Written By: Joe
URL: http://
"...but they HAVE BEEN provided by government."

Picky, picky. Why must killjoys like you always bring up reality?
 
Written By: timactual
URL: http://
Again, it’s not that Little "l" libertarians don’t make good points, but they are mostly THEORETICAL points about how things COLD be or OUGHT to be...and in comparison to how things ARE they ring a little hollow.
I can’t wait until the free market gets out of the way so that the government can provide everything I want and need, and invent everything that will transform us from apes into modern humans. Until then I guess I’ll just have to keep eating dirt and running around outdoors, naked.

But of course all of the things that free market capitalism provides through impersonal, uncoordinated, unconscious workings of the free market, not directed, designed or controlled by any omniscient group of elite thinkers, are just theoretical, they don’t actually exist.

I’m glad you cleared that up. Now I can stop typing on my imaginary computer, since the government didn’t invent it or make it, it must be theoretical and not actually exist.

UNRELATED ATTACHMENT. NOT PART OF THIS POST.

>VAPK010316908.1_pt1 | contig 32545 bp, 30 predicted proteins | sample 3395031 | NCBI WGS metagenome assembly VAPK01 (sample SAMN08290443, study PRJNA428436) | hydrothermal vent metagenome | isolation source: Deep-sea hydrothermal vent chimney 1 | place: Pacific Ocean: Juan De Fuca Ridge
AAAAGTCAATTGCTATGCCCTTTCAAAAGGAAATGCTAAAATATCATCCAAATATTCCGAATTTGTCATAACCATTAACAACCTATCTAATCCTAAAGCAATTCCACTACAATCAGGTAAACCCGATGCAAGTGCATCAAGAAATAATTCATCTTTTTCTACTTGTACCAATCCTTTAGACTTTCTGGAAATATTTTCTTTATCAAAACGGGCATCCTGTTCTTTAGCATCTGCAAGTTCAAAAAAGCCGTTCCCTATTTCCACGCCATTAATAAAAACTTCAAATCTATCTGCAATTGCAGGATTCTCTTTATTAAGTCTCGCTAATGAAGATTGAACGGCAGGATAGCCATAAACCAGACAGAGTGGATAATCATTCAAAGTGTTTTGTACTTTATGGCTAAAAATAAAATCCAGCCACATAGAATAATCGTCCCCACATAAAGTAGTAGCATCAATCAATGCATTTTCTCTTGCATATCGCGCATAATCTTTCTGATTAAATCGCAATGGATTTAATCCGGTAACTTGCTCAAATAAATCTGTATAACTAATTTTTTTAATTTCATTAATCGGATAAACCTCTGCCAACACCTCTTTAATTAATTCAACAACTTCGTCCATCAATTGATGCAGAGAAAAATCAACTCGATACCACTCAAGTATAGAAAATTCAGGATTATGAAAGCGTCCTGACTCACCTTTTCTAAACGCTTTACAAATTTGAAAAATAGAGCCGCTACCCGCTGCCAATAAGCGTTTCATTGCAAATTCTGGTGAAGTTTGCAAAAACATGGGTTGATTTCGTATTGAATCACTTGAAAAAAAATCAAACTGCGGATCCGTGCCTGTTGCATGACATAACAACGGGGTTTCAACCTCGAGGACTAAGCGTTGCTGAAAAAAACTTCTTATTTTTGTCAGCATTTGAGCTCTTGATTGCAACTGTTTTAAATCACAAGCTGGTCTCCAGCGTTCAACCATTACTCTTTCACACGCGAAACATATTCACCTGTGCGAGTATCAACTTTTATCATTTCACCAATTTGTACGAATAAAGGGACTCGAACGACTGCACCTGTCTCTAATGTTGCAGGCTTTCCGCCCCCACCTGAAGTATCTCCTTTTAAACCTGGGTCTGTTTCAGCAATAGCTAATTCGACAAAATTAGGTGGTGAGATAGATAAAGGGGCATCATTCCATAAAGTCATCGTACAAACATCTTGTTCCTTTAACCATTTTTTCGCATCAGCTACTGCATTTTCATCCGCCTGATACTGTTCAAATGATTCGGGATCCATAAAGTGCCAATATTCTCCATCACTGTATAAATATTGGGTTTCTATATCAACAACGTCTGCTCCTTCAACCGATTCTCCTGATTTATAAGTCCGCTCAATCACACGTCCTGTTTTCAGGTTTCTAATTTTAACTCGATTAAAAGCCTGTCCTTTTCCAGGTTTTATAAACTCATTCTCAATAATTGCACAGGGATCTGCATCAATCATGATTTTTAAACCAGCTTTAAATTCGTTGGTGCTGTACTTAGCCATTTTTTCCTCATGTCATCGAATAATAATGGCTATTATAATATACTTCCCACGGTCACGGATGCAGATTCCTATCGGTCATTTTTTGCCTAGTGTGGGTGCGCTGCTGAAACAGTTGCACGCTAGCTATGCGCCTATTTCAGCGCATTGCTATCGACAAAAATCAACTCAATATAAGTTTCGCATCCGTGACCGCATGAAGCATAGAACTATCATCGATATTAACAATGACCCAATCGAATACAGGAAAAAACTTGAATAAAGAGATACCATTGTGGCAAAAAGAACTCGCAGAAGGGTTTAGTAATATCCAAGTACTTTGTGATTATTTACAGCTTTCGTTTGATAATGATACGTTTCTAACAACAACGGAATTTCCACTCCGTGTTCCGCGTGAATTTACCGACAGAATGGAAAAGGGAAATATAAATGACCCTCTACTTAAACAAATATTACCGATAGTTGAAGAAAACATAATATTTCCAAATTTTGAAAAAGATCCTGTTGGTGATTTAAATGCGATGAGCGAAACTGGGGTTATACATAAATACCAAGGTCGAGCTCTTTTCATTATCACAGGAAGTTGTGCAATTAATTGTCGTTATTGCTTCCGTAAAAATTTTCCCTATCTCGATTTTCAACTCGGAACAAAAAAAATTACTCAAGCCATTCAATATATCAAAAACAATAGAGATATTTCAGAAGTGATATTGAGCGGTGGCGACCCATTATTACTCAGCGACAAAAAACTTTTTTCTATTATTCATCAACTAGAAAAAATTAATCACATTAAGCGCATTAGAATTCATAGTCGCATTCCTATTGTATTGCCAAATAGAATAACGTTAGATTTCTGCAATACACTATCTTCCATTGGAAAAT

A classic:

I, Pencil
 
Written By: DS
URL: http://
DS,. are you just Stoopit or just being willfully BLIND? I NEVER claimed that the guv’mint gave you EVERYTHING, only that the government has given you MUCH, and until L/libertarians can ackowledge that they will be on the losing side of the debate. Because it’s not a case of Government Bad/Good and Private Enterprise Bad/Good but a case of in many cases each has plusses and minuses. REALITY isn’t as simple as you would have it and until you guys can own up to the government having and having had some role in the success that is the modern US you’re going to keep losing.